Susan Paula Larson
09/22/43 - 07/12/21
There’s a quote that says “A reader lives a thousand lives before they die…someone who never reads lives only one.”
Mom loved to read.
She began at an early age, spreading the newspaper out on the floor when she was still too young to hold it open. For as long as I can remember, she would be up at the crack of dawn waiting for the thunk of the newspaper against the door. Heaven forbid there be inclement weather. She would be out in the driveway in a blizzard looking for the idiot delivery person or heading to the store in her robe to buy one because they’re taking too long.
This love of reading stayed with her throughout her life, and she instilled it in each of us as well.
She started by reading us things like The Very Hungry Caterpillar, The Little Golden Books, and Dr. Seuss. As we grew older, she moved on to longer stories. She liked silly ones the best. Some favorites were Mrs. Piggle-Wiggle, Amelia Bedelia, or the books of Roald Dahl and Shel Silverstein.
When Melissa and Dave had Lucia, “Gramma Sue” of course gifted her numerous books. She loved seeing Melissa reading books to her child that she once read to HER like Betsy-Tacey and Little House on the Prairie. She was SO PROUD to see Lucia grow into an avid reader – always asking for books on birthdays and Christmas, sometimes diving into them before any other presents were unwrapped.
All of us were reading before we started school and tested well above our grade levels. She continued encouraging us as we out-read what we owned by taking us to the library frequently. And she had a system. She would march us into the stacks where the paperback fiction opened into the children’s books, plunk down a doubled paper grocery bag (sometimes two or three) and tell us to “fill ‘er up!” We would spend an hour picking out what interested us.
If we finished first, we could usually find mom over in the non-fiction stacks. For most of our youth, mom favored reading true stories – biographies and autobiographies, medical dramas, or other tales of survival. She would say, “I don’t need to read fiction, people have already lived such interesting lives!” Her preference would eventually change, but it took a couple of years for her to exhaust the Hennepin County Library System of their entire non-fiction section.
Back at home, the bags of library books would go in the hallway at the top of the stairs next to a box. Anything we finished went into the book box so they wouldn’t get mixed up with our own or lost under a bed. We were encouraged to read at the dinner table as long as it wasn’t something RED like spaghetti. And we could often stay up past our bedtime by saying “I’m almost done with this book. I just have a few more pages” which usually meant we had 10 chapters to go.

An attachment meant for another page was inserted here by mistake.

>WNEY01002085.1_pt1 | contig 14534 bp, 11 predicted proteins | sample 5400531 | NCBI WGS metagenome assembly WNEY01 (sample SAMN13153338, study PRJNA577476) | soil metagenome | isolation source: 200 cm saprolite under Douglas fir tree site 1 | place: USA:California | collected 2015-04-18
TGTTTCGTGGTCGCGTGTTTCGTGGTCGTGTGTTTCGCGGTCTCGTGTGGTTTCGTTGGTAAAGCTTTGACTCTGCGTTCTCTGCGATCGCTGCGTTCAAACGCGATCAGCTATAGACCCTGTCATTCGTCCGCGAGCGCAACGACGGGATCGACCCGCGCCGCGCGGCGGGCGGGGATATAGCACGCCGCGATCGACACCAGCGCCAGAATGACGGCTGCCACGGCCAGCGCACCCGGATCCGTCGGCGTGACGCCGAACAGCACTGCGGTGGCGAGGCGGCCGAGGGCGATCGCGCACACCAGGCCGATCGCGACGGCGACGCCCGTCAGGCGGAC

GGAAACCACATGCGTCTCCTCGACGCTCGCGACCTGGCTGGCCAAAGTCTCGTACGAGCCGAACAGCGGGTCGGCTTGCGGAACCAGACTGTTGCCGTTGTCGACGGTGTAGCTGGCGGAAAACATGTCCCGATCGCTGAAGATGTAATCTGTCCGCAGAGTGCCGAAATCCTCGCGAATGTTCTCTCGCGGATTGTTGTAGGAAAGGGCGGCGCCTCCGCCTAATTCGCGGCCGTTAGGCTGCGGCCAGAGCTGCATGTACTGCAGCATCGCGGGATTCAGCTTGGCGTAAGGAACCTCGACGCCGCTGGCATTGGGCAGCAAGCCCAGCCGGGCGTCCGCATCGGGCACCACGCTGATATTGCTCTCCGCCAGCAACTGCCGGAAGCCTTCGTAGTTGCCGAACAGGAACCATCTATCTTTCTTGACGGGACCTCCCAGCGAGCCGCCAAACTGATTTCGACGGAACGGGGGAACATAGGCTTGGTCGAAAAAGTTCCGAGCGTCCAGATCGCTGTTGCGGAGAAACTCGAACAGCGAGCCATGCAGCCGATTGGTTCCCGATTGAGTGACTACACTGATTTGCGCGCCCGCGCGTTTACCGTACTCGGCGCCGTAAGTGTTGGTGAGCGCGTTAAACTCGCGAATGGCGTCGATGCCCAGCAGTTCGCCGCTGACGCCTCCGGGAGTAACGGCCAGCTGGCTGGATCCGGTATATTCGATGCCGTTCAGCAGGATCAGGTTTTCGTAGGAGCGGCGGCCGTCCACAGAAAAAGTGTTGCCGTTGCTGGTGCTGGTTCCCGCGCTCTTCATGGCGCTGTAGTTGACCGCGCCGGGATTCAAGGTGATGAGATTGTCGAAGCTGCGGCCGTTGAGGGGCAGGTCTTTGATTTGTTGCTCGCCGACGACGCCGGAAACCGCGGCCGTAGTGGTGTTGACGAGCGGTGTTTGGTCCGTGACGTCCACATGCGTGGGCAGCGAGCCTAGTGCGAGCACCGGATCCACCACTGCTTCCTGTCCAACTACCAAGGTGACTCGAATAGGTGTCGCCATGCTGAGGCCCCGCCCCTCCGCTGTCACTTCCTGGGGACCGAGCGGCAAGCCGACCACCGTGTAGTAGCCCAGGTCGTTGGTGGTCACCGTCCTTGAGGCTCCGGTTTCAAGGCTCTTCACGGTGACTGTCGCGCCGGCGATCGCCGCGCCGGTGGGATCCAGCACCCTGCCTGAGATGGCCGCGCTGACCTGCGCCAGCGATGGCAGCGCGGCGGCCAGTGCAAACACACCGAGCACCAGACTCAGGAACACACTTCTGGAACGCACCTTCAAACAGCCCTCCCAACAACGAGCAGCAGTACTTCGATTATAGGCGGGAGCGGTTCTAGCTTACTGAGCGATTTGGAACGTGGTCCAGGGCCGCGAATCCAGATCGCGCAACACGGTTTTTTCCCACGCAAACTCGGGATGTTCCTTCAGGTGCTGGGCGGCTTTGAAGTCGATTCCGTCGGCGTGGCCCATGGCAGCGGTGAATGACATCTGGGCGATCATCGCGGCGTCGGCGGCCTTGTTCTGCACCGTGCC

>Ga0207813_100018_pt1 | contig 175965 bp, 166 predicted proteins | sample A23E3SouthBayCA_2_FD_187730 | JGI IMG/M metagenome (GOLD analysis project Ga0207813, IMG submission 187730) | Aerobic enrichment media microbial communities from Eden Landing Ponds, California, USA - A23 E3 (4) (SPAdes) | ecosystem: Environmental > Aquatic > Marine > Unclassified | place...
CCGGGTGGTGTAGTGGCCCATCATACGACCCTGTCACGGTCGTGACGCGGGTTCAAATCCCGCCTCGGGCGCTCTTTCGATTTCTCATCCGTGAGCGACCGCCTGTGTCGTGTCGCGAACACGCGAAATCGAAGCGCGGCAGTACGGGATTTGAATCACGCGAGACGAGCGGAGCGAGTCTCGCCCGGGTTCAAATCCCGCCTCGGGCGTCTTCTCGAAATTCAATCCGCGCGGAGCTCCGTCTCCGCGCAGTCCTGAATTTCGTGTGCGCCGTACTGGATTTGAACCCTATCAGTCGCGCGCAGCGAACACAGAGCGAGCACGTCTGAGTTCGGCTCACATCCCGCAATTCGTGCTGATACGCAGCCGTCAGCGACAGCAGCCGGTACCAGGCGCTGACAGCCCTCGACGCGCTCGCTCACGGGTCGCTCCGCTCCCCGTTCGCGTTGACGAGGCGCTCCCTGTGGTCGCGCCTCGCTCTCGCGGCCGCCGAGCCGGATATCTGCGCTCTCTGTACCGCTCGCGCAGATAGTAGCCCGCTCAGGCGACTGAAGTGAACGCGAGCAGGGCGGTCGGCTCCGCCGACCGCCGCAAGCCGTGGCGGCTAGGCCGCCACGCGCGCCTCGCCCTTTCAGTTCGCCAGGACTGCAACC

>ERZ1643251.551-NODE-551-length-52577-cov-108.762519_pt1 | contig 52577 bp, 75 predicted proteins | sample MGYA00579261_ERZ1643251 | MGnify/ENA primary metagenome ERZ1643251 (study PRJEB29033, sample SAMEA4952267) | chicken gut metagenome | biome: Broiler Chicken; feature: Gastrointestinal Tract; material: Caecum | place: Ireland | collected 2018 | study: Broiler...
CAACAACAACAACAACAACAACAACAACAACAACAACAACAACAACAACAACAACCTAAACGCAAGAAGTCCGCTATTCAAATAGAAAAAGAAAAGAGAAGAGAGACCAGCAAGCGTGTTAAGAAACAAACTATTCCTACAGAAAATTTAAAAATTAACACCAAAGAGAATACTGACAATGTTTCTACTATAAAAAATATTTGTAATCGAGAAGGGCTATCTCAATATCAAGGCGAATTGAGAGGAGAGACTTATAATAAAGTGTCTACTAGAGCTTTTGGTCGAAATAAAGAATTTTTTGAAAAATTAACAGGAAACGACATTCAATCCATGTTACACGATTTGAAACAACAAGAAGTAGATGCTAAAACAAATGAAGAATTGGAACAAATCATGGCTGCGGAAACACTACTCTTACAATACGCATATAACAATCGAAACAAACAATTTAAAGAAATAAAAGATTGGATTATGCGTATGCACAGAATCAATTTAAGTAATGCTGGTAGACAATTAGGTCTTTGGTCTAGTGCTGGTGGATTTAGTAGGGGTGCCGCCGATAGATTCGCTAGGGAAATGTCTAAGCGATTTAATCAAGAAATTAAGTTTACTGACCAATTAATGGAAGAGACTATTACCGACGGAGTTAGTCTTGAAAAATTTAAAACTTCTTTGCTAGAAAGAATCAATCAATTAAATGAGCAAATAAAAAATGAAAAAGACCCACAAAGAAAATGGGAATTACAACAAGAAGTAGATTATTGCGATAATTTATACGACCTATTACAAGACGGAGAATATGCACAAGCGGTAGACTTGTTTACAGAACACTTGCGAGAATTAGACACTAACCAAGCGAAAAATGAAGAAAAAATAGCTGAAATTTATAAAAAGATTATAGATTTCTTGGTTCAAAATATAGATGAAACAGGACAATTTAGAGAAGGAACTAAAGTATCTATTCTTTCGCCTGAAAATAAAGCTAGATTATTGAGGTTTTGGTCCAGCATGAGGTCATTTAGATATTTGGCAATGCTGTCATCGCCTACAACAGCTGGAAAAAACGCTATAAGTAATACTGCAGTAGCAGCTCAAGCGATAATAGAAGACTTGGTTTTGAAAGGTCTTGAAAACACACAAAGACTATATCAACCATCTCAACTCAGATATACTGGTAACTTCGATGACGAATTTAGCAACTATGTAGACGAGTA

At any given time, at least one of us would be absorbed in a book. Even when watching TV. We would usually have one nearby for commercial breaks. We all read fast and it wouldn’t be long before she would be loading everything back into bags to return them and get more.
Our personal collections of owned books grew through the years. Mine includes some favorites that I re-read often. Others I keep for reference or to occasionally loan to friends. And there’s always a stack of ones I intend to read that I haven’t gotten around to and probably will someday. During one of my moves, I laid out all the books that I owned and realized I had a six-foot cube.
But that was nothing compared to mom’s collection. In the last decade or so she had moved on to women’s romance novels. Authors like: Nora Roberts, Janet Evanovich, Robyn Carr, and Nancy Thayer. In case you aren’t familiar, these are very prolific writers that put out 8 to 10 novels a year.
Mom had a computer…
And an Amazon account…
You can guess where this story is going.
In the last few years, we started going through her books. There were bags and stacks everywhere and it was time to reduce trip hazards. We went through them one by one to decide which to pass along and which to keep on display. Some sailed straight into the donation pile without a pause. “I don’t really like that author” or “the main character was a bimbo.”
But then sometimes she would stop and read the first page with a far-away look and a wistful smile. Those she would lay gently in the keep pile. She said “Some of these are like special friends. It’s so hard to let them go.”
At any rate, she ended up cutting her collection in half and gave away around 30 bags of books. We had to make …multiple… car trips to the donation center.
If you hadn’t seen her in a few years, that’s why.
She was reading.
There’s just a little more left of this service and afterwards there will be a reception across the hall. On the tables and shelves, you’ll see some of her remaining books, some bookmarks she made, and several grocery bags. We ask that you take what you can. Read what you want and please think of her while you do. Then pass them along. Put them in little free libraries or donate them to shelters or your local thrift stores.
Share her love of reading with others.
There is a short poem called The Reading Mother that’s a fitting conclusion to our tributes:
“You may have tangible wealth untold.
Caskets of jewels and coffers of gold.
Richer than I
you will never be.
I had a mother who read to me.”